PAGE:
The price of copper has dug itself out of a hole since hitting a near four-year low of $2.93 a pound in March.
At the close of regular trading in New York on Friday, December copper was trading at $3.17 a pound, showing some strength amid expectations of a slide back below $3 a pound.
Weak economic news out of China, consumer of 45% of the globe’s copper, is the number one factor behind the negative sentiment, but the supply side is adding to concerns for the rest of this year and 2015.
Mine production is ramping up again and is forecast to grow 5% this year and more than 7% in 2015, while Freeport McMoran (NYSE:FCX), Indonesia’s largest copper concentrate producer, resumed exports after a six months hiatus and Newmont Mining (NYSE:NEM) is set restart shipments from the country following a dispute over concentrate duties.
Dynamics of lower ore grades, higher strip ratios and a great percentage of ore deposits moving underground can clearly be seen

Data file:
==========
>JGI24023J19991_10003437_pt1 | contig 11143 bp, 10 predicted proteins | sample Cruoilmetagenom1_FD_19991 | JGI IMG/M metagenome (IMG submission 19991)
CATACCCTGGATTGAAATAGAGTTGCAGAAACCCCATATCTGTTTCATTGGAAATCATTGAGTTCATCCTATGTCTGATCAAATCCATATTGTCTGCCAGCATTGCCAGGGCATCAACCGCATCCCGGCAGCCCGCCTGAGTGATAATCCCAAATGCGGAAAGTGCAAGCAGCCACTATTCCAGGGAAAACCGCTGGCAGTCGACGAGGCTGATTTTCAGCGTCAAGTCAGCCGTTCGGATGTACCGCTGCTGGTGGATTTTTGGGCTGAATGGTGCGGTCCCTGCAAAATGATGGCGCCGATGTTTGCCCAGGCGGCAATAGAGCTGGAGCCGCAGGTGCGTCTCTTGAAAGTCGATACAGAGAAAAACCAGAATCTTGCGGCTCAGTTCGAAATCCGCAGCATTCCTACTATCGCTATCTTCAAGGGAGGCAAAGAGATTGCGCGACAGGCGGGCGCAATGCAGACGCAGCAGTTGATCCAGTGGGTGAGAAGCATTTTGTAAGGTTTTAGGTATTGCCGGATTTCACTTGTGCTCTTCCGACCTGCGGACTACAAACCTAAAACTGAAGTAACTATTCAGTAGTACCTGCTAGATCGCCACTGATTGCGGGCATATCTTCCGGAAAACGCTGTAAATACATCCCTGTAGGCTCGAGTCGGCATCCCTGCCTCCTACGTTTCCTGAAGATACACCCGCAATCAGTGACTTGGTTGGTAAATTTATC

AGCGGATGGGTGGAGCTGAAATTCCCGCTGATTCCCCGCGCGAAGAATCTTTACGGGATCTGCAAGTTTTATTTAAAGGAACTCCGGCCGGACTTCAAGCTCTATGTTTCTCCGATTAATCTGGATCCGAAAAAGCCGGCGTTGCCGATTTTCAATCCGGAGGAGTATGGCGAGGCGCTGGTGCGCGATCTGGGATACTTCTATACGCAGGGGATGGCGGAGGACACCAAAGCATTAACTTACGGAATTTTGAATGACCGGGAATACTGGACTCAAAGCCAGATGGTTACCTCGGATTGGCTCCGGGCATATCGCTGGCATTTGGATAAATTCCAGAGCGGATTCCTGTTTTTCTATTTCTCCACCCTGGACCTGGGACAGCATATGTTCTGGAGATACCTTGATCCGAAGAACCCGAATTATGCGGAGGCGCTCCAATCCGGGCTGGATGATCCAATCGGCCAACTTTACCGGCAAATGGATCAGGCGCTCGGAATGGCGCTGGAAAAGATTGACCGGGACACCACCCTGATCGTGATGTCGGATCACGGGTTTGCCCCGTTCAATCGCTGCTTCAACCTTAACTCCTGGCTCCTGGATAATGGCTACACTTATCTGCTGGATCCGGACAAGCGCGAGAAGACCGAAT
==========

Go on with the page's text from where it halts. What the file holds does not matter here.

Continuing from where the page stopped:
Joy Global (NYSE:JOY) on Thursday logged lower-than-expected quarterly revenue and profits, but the Milwaukee-based company in a conference call is expressing optimism about the outlook for the copper price:
Turing to global copper market, we continue to see strength in both business activity and the underlying fundamentals of the copper market. The unexpected 400,000 tonne deficit through the first half of the year reflects two dynamics. First, the typical supply disruption that occur simply from geological conditions or from policy decisions remain prevalent in the market. And second, the strong demand that has resulted from global economic growth continue to support the plus $3 per pound copper and where we see strong activity in our quote log.
During the quarter, we did receive three large shovel orders for copper mines. We also saw our service business in Latin America return to the 2012 run rate for the first time in the last five quarters. The expectation for copper to return to a deficit post 2015 continues to drive longer term investment for those that are well positioned on the cost curve. The mining dynamics of lower ore grades, higher strip ratios and a great percentage of ore deposits moving underground can clearly be seen in the copper market.